In a propaganda blitz spearheaded by US Secretary of State Colin Powell, they accused Hussein of possessing weapons of mass destruction and invaded Baghdad. After the invasion, Washington admitted to falsely using weapons of mass destruction as a pretext to invade Iraq. The invasion was a prelude to the ultimate capture and hanging of the Iraqi leader on December 13, 2003.

Eight years later, the US and its NATO allies turned their attention to invading Libya. The casus belli was gross human rights violations under Gadhafi. Nevertheless, human rights organizations questioned the claims due to a lack of evidence.

The West had ulterior motives, which were being hatched in Brussels and Luxembourg, as it later became clear. Before attacking him, they cajoled him into renunciating his nuclear ambitions, à la North Korea.

The war waged against Gadhafi had nothing whatsoever to do with human rights. As was later shown in published emails by Hilary Clinton, the US and NATO acted to prevent Gaddafi from establishing an African central bank with its own gold-backed currency.

The West’s action was, in fact, to prevent the creation of a hard independent currency in Africa that would free the continent from its economic bondage under the USD, the IMF, and the French African franc. That hard currency would have enabled Africa to shake off the vestiges of colonial exploitation.

Clinton’s emails later laid bare that NATO’s entry into Libya had nothing to do with the maltreatment of Libyans under Gadhafi; it was to protect Western-owned multinationals’ interests. Clinton’s visit to Libya in October 2011 was dubbed by the Western media as a “victory lap.”

On hearing of the capture and hanging of el-Qaddafi, Clinton in a CBS interview said, “We came, we saw, he died!” Libya was quickly pushed to the back burner, resulting in chaos. Civil war raged, destabilizing the region and fueling the refugee crisis in Europe that the West was trying to contain.

Lest we forget, one cardinal topic not raised in the armistice agreement, undoubtedly under the strong insistence of the Ethiopian government, is the fate of the Eritrean army that came in support of Ethiopian armed forces upon the sovereign invitation of Addis Ababa.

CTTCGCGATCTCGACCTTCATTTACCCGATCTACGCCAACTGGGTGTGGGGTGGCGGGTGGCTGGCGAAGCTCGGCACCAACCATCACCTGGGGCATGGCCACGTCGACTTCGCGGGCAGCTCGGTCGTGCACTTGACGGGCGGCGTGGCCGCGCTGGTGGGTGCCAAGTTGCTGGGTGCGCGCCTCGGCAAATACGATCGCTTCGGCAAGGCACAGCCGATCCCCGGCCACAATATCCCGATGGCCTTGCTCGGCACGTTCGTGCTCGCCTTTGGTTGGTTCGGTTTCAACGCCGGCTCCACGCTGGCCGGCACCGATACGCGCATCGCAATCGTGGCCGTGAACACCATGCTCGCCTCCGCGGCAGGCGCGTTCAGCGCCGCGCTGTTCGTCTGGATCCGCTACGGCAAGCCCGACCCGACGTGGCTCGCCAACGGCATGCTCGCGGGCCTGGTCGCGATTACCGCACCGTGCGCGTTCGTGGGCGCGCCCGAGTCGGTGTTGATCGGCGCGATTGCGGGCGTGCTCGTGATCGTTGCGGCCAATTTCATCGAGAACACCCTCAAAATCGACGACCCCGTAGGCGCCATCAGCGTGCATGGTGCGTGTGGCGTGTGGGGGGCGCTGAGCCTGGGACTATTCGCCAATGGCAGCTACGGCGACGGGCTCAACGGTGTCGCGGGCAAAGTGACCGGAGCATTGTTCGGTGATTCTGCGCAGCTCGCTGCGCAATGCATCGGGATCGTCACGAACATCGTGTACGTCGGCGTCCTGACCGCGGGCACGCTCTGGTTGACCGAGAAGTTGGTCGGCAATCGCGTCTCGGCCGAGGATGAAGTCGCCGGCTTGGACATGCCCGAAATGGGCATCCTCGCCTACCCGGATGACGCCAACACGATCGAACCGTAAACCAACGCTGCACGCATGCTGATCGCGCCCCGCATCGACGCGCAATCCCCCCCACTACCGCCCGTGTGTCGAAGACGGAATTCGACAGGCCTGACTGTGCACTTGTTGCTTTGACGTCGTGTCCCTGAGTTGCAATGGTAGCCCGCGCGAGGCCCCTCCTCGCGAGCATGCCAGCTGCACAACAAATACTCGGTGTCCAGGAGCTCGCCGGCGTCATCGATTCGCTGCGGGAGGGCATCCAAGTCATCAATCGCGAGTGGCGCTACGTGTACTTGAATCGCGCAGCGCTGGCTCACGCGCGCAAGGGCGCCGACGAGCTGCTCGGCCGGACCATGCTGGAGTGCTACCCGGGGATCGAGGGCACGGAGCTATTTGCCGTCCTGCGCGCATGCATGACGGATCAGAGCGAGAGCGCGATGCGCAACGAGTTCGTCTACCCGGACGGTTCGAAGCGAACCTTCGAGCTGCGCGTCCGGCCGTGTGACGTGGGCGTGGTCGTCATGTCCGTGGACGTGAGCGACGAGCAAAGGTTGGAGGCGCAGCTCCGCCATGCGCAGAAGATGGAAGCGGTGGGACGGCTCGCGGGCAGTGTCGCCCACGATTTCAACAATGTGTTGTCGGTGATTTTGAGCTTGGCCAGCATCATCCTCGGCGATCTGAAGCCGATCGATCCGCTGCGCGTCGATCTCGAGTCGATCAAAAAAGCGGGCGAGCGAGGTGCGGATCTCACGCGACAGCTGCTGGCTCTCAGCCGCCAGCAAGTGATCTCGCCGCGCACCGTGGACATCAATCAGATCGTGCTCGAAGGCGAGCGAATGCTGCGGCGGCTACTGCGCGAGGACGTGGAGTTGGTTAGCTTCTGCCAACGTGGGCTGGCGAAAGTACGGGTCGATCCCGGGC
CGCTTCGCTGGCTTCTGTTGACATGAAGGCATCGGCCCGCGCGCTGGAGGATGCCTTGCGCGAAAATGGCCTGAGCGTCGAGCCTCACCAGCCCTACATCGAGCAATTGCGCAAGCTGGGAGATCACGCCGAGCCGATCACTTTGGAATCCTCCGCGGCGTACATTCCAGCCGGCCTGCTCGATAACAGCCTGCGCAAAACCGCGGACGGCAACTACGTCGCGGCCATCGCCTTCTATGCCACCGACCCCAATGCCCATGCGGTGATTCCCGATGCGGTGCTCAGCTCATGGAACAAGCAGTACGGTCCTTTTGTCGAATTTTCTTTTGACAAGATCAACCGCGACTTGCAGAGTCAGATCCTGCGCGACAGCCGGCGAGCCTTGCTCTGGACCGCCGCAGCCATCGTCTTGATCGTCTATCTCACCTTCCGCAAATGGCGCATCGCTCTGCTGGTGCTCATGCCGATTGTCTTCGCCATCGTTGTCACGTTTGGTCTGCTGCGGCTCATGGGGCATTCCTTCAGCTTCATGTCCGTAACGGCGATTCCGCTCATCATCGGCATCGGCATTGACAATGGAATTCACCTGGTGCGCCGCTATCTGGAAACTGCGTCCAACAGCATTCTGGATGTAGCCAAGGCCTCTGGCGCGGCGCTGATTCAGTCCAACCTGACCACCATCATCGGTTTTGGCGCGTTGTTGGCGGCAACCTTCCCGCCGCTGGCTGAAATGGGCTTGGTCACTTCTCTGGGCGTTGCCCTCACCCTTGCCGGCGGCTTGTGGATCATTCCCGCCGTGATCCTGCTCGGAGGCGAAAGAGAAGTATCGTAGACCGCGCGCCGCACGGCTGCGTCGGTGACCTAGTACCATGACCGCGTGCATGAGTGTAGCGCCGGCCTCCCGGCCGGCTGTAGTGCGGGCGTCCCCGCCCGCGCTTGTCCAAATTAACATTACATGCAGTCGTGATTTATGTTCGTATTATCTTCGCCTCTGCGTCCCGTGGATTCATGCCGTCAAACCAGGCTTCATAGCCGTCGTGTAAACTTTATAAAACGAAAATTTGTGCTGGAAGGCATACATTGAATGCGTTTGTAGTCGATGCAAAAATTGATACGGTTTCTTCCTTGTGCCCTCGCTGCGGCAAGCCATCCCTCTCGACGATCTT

This topic, which is rarely discussed among Ethiopians, is a hot topic if you look at the echo chamber of TPLF supporters, DW (Dimtsi Weyane). They want the Eritrean army to disengage. However, the alliance between Addis Ababa and Asmara is recognized by international law.

It also has numerous precedents. When Hitler declared war on the UK in 1939, Churchill asked Roosevelt to join him in the struggle against their common enemy, and the US did. With a combined force, they defeated the Nazis.

Ethiopia also defeated the Ottoman-manned and armed El Ghazi forces in 1541 by inviting its Christian ally Portugal, which sent 400 musketeers under the leadership of Cristovao da Gama, the son of the famous explorer Vasco da Gama, and with the combined force of Ethiopia and Portugal, victory was achieved.

When Siad Bare’s revanchist army invaded Ethiopia in 1977, also, the Derg sought and received heavy armaments from the Soviet Union and internationalist brigade support from Cuba led by the Lion of Angola, Ochoa (Col.). Together, they decimated the Siad Bare invading forces in Harargie.

There is a saying that “for every cloud, there is a silver lining.” Call me an incorrigible optimist. This chance alliance between the proud Habasha people both within and beyond the Mereb may lead to the first confederation and then federation, an event that has eluded us since 1993.

(Paulos Milkias (PhD) is a Prof. of Political Science at Concordia University in Montreal, Canada.)

Contributed by Paulos Milkias (PhD)